Why have they singled out Melinda for this special treatment? After all, she is not the only voice that speaks out about these issues that impact on the wellbeing of women and girls. The reason, I believe, is because she is the most prominent, convincing and unrelenting. The sincerity of her commitment is self-evident and that’s one of the reasons why she is so compelling- and so dangerous!

What’s evident to me is that her critics don’t just disagree with her views, they hate her guts. They hate her because they fear her. They’re afraid of her authenticity, her genuine commitment to the welfare of the women and girls in our society and her wish to contribute toward a better world for them. Her critics find it difficult to counter-argue at a rational level simply because their counter-arguments don’t hold up to logical scrutiny. So they have resorted to character assassination and for some reason they are currently getting away with what many believe is an out and out campaign of defamation.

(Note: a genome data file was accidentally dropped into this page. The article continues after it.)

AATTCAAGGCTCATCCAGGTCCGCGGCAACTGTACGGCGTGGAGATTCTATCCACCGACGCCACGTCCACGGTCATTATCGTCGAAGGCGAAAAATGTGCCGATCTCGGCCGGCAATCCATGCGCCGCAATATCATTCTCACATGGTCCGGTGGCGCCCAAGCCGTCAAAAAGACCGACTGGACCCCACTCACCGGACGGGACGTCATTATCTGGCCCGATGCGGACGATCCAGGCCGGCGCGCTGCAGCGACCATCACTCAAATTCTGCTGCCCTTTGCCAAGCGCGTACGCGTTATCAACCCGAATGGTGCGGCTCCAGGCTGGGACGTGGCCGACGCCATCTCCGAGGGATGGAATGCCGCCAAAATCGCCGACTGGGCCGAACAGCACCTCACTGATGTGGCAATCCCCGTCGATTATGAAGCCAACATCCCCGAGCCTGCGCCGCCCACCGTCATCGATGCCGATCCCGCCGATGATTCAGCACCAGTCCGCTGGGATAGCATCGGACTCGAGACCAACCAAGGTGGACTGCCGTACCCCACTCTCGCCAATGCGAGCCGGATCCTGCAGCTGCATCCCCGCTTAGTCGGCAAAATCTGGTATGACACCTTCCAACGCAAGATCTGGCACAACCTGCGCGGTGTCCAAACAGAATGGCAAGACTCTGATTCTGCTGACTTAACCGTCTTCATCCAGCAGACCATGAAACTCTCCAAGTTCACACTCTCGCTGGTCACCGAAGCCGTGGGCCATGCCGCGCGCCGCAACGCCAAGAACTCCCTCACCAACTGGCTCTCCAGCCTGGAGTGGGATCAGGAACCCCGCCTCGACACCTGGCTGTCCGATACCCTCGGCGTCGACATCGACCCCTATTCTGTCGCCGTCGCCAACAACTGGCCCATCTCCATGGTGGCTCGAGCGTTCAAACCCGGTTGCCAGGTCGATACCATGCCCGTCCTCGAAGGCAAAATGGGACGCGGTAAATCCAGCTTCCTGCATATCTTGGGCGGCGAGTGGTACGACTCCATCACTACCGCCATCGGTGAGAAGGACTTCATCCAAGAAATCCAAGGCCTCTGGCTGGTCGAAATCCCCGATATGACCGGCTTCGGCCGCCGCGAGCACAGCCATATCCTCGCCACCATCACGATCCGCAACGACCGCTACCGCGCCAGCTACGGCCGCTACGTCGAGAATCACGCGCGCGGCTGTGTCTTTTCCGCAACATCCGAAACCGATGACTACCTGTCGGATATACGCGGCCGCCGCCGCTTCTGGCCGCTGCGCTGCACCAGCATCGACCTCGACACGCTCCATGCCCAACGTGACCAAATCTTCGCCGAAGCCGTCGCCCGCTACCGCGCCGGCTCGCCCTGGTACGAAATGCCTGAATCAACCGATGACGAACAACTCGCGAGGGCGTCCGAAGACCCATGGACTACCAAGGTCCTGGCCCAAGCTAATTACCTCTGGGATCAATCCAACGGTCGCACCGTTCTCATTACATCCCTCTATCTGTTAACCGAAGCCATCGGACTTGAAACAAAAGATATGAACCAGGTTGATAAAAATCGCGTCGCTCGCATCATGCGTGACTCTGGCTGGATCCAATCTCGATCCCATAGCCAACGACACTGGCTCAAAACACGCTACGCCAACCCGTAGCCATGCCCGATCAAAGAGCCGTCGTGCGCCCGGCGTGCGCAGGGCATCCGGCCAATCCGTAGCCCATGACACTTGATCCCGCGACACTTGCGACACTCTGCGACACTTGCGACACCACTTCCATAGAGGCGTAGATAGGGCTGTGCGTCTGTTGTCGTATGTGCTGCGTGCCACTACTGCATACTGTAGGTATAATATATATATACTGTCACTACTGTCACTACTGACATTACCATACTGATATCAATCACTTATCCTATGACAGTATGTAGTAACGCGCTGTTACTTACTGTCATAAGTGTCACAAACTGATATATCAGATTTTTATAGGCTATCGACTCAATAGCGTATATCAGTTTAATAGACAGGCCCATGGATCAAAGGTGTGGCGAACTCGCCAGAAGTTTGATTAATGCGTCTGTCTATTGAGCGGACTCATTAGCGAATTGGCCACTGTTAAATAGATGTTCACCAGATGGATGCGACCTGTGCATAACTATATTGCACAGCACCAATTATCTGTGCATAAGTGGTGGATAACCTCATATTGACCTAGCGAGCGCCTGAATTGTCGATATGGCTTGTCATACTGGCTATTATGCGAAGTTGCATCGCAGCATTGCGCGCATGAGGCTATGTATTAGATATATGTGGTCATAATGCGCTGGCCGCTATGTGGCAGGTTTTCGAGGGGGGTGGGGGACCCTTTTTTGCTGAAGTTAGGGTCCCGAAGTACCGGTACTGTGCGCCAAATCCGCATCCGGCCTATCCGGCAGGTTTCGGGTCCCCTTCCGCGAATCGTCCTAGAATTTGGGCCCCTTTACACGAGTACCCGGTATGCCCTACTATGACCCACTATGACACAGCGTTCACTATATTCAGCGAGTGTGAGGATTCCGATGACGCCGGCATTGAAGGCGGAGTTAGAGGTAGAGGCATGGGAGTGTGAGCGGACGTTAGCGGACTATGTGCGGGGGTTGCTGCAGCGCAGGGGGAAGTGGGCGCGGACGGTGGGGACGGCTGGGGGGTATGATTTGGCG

Labelling Melinda as a fundamentalist does not neutralise the inherent logical power of her arguments about the impact of sexualisation and porn on our society. In fact, those critics that dismiss her work on this issue because of her purported fundamentalism, simply expose the fact that they have not examined her arguments on their merits and hence must themselves be driven by an agenda other than an interest in getting to the truth on these matters.

There are many industries, ideologies and personalities who have waited a long time to get square with Melinda and they are certainly making the most of the current opportunity. They are desperate to kill the messenger before the message gets any more traction….a bit like big tobacco tried to kill off its critics thinking that they could prevent the truth from surfacing.

We at Generation Next will be standing by her and we challenge all those who have worked with her, who know her to be real in her words and deeds to also show their support – it’s as much a litmus test of their authenticity as it is of Melinda’s determination.